14. Of course, but you would everything at hand to be able lodge a successful appeal in the event of a prosecution.
  15. That is a distinct possibility, yes. Not only if the label next to the door had disappeared but also if the owner takes the caravan abroad and the powers-that-be there don't recognise what's on that label or don't understand what MTPLM means.
  16. I guess that in the event of no plate having been applied by the caravan manufacturer there will still be a plate applied by the chassis manufacturer and this would then be used. Certainly, chassis manufactured by AlKo or BPW in Germany will always have a plate as they were always subject to national type approval, even before EU type approval came into being. I cannot imagine that such chassis bound for export to the UK did not have a plate. To enable traceability in the event of a recall or possible legal action regarding product liability there must be a plate somewhere.
  17. If the powers-that-be are happy with using the figure displayed on a label next to the door so be it, but what I am saying is that if the label next to the door is not present, all the information that they need for law enforcement purposes is shown on the statutory plate and there is no need for that label. The statutory plate fulfils all legal requirements.
  18. If the caravan remains hitched to the car for the duration of the test, there is no option but to use a pit. I would have thought the same applies to MOT's of some large and heavy commercial vehicles.
  19. Exactly, yes. The caravan remains hitched to the car for the whole test. Excluding the waiting time at the testing facility the whole thing takes about 20 minutes,
  20. The plates on my car and caravan are simply slotted into a plastic frame. You don’t even need a tool to remove them. If they were stolen and used on another vehicle it would be easy to prove that the registration and the chassis numbers don’t match.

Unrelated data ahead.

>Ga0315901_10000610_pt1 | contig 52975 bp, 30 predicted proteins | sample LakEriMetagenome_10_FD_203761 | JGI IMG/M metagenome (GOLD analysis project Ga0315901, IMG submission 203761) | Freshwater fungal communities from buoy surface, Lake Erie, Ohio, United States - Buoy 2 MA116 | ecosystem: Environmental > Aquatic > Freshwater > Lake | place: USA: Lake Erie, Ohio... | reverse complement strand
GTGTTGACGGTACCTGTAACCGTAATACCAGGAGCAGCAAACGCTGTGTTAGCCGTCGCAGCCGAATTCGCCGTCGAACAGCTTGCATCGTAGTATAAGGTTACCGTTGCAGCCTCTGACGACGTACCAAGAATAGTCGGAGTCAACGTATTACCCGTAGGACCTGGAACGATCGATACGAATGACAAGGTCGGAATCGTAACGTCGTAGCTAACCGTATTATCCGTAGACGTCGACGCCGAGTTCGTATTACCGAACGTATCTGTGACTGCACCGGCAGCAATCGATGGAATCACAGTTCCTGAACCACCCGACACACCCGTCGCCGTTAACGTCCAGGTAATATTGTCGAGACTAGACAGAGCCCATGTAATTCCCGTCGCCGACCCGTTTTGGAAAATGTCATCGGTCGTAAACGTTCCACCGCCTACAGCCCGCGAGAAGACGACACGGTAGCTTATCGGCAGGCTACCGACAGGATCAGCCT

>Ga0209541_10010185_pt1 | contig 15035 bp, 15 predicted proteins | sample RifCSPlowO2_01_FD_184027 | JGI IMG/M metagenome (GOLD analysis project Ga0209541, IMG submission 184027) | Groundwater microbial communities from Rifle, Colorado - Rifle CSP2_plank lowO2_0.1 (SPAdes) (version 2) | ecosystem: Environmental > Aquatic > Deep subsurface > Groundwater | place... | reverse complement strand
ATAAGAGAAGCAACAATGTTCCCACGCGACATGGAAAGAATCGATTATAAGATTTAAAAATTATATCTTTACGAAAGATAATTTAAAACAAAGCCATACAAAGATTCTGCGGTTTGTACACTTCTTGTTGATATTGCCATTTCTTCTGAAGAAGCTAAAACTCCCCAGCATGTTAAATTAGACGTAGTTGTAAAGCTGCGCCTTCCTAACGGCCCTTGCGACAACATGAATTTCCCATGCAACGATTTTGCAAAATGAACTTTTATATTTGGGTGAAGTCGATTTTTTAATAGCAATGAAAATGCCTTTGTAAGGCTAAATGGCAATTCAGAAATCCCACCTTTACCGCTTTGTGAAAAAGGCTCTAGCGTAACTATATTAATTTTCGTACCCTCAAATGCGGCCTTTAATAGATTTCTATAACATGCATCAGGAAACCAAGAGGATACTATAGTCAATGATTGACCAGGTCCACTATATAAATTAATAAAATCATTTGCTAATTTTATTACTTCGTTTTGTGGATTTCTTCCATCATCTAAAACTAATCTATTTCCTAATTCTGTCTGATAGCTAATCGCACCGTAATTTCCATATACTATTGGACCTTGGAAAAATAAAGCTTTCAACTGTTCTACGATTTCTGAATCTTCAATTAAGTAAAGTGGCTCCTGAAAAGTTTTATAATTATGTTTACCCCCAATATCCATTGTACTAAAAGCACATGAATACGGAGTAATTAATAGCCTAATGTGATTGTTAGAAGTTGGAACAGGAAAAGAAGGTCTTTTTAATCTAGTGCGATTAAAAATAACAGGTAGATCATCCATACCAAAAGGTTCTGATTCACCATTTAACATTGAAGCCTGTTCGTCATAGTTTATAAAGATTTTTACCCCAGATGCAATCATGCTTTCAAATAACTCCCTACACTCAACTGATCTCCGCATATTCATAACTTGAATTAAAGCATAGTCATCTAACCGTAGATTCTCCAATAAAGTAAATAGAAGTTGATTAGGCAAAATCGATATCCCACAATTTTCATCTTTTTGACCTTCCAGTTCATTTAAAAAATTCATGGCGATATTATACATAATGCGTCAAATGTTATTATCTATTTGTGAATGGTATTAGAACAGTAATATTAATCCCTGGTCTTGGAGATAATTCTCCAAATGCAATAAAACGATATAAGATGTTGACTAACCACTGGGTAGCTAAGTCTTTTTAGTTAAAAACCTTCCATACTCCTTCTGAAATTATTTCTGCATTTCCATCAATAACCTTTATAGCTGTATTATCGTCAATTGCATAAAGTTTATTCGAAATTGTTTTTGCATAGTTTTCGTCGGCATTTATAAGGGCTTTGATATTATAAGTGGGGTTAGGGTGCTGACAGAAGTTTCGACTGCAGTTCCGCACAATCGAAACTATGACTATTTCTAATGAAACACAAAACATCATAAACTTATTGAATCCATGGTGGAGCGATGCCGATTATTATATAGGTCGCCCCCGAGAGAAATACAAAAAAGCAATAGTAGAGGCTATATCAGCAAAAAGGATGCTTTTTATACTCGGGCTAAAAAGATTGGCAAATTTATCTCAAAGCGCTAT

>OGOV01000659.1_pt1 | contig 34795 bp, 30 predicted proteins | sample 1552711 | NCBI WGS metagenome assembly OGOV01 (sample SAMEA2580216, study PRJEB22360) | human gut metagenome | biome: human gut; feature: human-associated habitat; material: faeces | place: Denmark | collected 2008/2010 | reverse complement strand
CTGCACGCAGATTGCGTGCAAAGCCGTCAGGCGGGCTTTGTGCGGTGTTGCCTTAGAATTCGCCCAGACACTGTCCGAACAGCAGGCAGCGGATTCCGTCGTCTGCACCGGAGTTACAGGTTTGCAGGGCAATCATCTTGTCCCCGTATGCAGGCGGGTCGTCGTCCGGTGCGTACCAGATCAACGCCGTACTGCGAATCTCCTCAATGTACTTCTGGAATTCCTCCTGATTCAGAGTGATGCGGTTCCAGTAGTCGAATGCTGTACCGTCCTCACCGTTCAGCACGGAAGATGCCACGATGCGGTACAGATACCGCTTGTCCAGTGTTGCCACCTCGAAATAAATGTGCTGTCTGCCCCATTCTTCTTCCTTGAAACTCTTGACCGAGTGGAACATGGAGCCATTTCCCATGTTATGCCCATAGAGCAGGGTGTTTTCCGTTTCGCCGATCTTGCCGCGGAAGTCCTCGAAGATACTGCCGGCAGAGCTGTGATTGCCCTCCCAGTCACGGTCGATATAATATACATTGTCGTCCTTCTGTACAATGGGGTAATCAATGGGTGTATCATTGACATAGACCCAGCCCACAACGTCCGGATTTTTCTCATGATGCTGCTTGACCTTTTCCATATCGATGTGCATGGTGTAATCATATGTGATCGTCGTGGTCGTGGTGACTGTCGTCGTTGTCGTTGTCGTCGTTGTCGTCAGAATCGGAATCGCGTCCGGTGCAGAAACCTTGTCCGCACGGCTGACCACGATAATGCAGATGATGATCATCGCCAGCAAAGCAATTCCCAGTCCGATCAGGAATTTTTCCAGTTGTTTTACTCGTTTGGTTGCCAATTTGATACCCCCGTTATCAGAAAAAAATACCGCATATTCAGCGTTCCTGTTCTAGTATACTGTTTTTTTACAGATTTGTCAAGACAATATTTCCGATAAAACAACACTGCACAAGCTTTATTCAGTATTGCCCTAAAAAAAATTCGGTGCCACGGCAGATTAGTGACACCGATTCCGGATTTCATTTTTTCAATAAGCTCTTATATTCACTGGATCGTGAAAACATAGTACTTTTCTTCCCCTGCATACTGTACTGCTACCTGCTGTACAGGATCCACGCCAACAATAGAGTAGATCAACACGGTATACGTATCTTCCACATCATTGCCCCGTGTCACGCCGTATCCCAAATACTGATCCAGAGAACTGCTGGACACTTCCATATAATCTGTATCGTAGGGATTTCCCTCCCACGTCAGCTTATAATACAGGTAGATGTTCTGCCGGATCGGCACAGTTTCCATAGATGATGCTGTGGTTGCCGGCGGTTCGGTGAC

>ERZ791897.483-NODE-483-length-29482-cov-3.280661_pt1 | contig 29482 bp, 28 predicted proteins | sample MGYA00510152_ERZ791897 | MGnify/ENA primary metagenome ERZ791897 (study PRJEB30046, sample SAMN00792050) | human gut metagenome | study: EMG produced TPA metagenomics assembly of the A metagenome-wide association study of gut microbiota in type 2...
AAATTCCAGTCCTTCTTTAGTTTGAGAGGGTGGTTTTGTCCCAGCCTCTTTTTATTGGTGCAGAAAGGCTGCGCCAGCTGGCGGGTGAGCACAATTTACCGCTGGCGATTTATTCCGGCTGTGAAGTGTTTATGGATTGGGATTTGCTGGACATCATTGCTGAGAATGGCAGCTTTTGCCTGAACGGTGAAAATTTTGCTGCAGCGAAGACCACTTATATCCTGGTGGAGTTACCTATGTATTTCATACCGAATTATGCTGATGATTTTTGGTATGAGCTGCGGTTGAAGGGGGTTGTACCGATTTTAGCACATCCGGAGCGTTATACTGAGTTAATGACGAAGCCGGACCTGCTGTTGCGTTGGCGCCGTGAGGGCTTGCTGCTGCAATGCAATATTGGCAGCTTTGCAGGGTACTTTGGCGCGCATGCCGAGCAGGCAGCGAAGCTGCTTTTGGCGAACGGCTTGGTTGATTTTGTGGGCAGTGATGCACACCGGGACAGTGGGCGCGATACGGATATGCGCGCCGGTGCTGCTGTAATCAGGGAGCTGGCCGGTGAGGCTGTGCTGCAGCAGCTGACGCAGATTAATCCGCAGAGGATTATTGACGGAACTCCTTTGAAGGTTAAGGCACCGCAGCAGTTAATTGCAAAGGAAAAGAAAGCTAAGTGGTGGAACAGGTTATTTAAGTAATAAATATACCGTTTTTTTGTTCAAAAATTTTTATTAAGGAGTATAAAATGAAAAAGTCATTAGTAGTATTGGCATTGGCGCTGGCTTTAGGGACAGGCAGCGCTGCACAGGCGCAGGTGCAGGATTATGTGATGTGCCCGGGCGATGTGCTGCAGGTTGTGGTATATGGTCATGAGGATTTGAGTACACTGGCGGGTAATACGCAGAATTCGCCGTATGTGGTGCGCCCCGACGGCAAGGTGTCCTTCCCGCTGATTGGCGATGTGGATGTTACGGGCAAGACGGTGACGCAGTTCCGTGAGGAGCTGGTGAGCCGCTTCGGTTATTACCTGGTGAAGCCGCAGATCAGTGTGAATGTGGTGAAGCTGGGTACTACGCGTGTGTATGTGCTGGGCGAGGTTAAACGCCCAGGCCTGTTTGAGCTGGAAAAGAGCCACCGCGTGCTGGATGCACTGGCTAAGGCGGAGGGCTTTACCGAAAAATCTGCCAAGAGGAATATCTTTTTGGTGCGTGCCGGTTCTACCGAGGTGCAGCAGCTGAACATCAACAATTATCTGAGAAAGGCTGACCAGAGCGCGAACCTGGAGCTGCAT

21. One takes the caravan to the equivalent of an MOT test facility. They all have a rolling road. With the caravan remaining hitched up to the car and the wheels on the rolling road they first test the performance of the caravan handbrake and then run the caravan up the rolling road so that the hitch is pushing against the car (with the driver inside and foot on the brake) That gives them a figure for the efficiency of the caravan's overrun braking system. They will also check all the exterior lights, the state of the breakaway cable, the chassis and the suspension for corrosion and damage, performance of the shock absorbers (if fitted), the load rating of the tyres and, if the caravan has been issued with a 100km/h sticker, they will check the age of the tyres (max. 6 years), the presence of shock absorbers and of an approved stabiliser system, either in the hitch or an electronic one. They also check whether the wheels are original spec or not. If not. one is required to supply documentation to prove that they are type approved for your particular caravan. Upon request they will also do a gas check (this also has to be done every two years, but it can also be done by a dealer and not necessarily at a vehicle testing station).